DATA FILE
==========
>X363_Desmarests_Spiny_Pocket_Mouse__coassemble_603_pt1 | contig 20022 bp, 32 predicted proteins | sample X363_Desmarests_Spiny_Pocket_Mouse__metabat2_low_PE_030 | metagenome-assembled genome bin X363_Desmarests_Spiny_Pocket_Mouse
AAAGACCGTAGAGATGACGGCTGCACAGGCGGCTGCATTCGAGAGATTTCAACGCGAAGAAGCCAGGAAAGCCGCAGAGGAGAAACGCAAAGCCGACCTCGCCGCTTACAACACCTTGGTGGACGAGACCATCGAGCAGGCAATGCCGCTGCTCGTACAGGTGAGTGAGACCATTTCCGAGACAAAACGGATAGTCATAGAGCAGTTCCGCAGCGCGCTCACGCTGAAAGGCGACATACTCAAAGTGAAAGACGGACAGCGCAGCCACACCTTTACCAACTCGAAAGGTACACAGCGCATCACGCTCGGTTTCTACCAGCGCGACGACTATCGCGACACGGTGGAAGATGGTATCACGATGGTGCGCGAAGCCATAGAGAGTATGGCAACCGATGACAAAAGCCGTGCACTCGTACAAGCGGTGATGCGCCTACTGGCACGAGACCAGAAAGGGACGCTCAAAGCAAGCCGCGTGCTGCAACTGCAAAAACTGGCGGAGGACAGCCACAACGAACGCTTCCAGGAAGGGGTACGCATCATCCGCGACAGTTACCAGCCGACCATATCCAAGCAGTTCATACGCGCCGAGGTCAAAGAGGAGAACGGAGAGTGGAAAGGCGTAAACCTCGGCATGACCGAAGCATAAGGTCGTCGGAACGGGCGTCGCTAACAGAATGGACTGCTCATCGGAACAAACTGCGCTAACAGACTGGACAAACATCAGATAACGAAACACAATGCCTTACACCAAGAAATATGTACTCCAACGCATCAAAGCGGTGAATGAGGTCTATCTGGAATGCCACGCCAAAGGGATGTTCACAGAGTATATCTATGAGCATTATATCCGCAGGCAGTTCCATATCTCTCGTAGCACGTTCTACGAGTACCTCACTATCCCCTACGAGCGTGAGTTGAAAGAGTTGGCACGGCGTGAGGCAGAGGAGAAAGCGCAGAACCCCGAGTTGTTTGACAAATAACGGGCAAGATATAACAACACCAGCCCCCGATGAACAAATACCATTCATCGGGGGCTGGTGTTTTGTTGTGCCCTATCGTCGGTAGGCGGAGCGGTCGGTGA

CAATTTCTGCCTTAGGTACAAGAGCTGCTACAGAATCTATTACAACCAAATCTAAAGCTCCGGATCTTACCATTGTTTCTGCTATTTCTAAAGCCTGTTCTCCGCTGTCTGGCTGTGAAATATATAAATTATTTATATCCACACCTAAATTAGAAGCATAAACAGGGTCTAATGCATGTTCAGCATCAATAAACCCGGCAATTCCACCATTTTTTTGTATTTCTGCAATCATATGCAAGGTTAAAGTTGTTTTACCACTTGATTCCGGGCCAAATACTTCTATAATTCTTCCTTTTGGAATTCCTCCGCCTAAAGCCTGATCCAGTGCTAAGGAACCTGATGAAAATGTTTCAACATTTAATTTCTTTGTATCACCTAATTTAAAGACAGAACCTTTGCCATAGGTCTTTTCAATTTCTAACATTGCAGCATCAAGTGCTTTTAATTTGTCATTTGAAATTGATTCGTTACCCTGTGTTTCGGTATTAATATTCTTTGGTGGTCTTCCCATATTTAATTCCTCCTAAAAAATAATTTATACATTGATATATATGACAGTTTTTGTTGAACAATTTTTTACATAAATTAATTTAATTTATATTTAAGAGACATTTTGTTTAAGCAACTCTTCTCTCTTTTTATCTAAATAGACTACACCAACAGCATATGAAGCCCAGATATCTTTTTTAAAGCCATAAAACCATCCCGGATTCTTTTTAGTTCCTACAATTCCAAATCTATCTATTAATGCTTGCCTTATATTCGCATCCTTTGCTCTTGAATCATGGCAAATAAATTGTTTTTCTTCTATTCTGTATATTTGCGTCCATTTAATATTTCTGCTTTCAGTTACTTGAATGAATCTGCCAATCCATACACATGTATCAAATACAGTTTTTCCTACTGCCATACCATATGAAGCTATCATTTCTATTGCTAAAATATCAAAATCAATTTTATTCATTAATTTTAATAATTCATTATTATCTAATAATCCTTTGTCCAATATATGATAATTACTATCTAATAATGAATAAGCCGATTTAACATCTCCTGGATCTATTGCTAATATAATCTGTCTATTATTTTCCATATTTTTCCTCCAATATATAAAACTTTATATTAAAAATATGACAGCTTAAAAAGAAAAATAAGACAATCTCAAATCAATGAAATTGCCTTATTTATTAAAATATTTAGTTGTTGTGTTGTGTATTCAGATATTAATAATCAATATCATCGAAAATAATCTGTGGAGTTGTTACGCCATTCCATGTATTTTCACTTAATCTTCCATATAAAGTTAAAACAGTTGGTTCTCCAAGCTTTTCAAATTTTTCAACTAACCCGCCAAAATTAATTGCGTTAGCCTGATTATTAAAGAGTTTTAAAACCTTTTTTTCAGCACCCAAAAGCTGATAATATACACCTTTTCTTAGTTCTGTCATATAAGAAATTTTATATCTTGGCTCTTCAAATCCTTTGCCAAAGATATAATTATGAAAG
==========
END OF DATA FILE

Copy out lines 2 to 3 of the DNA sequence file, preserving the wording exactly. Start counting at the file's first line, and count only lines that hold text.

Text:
AAAGACCGTAGAGATGACGGCTGCACAGGCGGCTGCATTCGAGAGATTTCAACGCGAAGAAGCCAGGAAAGCCGCAGAGGAGAAACGCAAAGCCGACCTCGCCGCTTACAACACCTTGGTGGACGAGACCATCGAGCAGGCAATGCCGCTGCTCGTACAGGTGAGTGAGACCATTTCCGAGACAAAACGGATAGTCATAGAGCAGTTCCGCAGCGCGCTCACGCTGAAAGGCGACATACTCAAAGTGAAAGACGGACAGCGCAGCCACACCTTTACCAACTCGAAAGGTACACAGCGCATCACGCTCGGTTTCTACCAGCGCGACGACTATCGCGACACGGTGGAAGATGGTATCACGATGGTGCGCGAAGCCATAGAGAGTATGGCAACCGATGACAAAAGCCGTGCACTCGTACAAGCGGTGATGCGCCTACTGGCACGAGACCAGAAAGGGACGCTCAAAGCAAGCCGCGTGCTGCAACTGCAAAAACTGGCGGAGGACAGCCACAACGAACGCTTCCAGGAAGGGGTACGCATCATCCGCGACAGTTACCAGCCGACCATATCCAAGCAGTTCATACGCGCCGAGGTCAAAGAGGAGAACGGAGAGTGGAAAGGCGTAAACCTCGGCATGACCGAAGCATAAGGTCGTCGGAACGGGCGTCGCTAACAGAATGGACTGCTCATCGGAACAAACTGCGCTAACAGACTGGACAAACATCAGATAACGAAACACAATGCCTTACACCAAGAAATATGTACTCCAACGCATCAAAGCGGTGAATGAGGTCTATCTGGAATGCCACGCCAAAGGGATGTTCACAGAGTATATCTATGAGCATTATATCCGCAGGCAGTTCCATATCTCTCGTAGCACGTTCTACGAGTACCTCACTATCCCCTACGAGCGTGAGTTGAAAGAGTTGGCACGGCGTGAGGCAGAGGAGAAAGCGCAGAACCCCGAGTTGTTTGACAAATAACGGGCAAGATATAACAACACCAGCCCCCGATGAACAAATACCATTCATCGGGGGCTGGTGTTTTGTTGTGCCCTATCGTCGGTAGGCGGAGCGGTCGGTGA

CAATTTCTGCCTTAGGTACAAGAGCTGCTACAGAATCTATTACAACCAAATCTAAAGCTCCGGATCTTACCATTGTTTCTGCTATTTCTAAAGCCTGTTCTCCGCTGTCTGGCTGTGAAATATATAAATTATTTATATCCACACCTAAATTAGAAGCATAAACAGGGTCTAATGCATGTTCAGCATCAATAAACCCGGCAATTCCACCATTTTTTTGTATTTCTGCAATCATATGCAAGGTTAAAGTTGTTTTACCACTTGATTCCGGGCCAAATACTTCTATAATTCTTCCTTTTGGAATTCCTCCGCCTAAAGCCTGATCCAGTGCTAAGGAACCTGATGAAAATGTTTCAACATTTAATTTCTTTGTATCACCTAATTTAAAGACAGAACCTTTGCCATAGGTCTTTTCAATTTCTAACATTGCAGCATCAAGTGCTTTTAATTTGTCATTTGAAATTGATTCGTTACCCTGTGTTTCGGTATTAATATTCTTTGGTGGTCTTCCCATATTTAATTCCTCCTAAAAAATAATTTATACATTGATATATATGACAGTTTTTGTTGAACAATTTTTTACATAAATTAATTTAATTTATATTTAAGAGACATTTTGTTTAAGCAACTCTTCTCTCTTTTTATCTAAATAGACTACACCAACAGCATATGAAGCCCAGATATCTTTTTTAAAGCCATAAAACCATCCCGGATTCTTTTTAGTTCCTACAATTCCAAATCTATCTATTAATGCTTGCCTTATATTCGCATCCTTTGCTCTTGAATCATGGCAAATAAATTGTTTTTCTTCTATTCTGTATATTTGCGTCCATTTAATATTTCTGCTTTCAGTTACTTGAATGAATCTGCCAATCCATACACATGTATCAAATACAGTTTTTCCTACTGCCATACCATATGAAGCTATCATTTCTATTGCTAAAATATCAAAATCAATTTTATTCATTAATTTTAATAATTCATTATTATCTAATAATCCTTTGTCCAATATATGATAATTACTATCTAATAATGAATAAGCCGATTTAACATCTCCTGGATCTATTGCTAATATAATCTGTCTATTATTTTCCATATTTTTCCTCCAATATATAAAACTTTATATTAAAAATATGACAGCTTAAAAAGAAAAATAAGACAATCTCAAATCAATGAAATTGCCTTATTTATTAAAATATTTAGTTGTTGTGTTGTGTATTCAGATATTAATAATCAATATCATCGAAAATAATCTGTGGAGTTGTTACGCCATTCCATGTATTTTCACTTAATCTTCCATATAAAGTTAAAACAGTTGGTTCTCCAAGCTTTTCAAATTTTTCAACTAACCCGCCAAAATTAATTGCGTTAGCCTGATTATTAAAGAGTTTTAAAACCTTTTTTTCAGCACCCAAAAGCTGATAATATACACCTTTTCTTAGTTCTGTCATATAAGAAATTTTATATCTTGGCTCTTCAAATCCTTTGCCAAAGATATAATTATGAAAG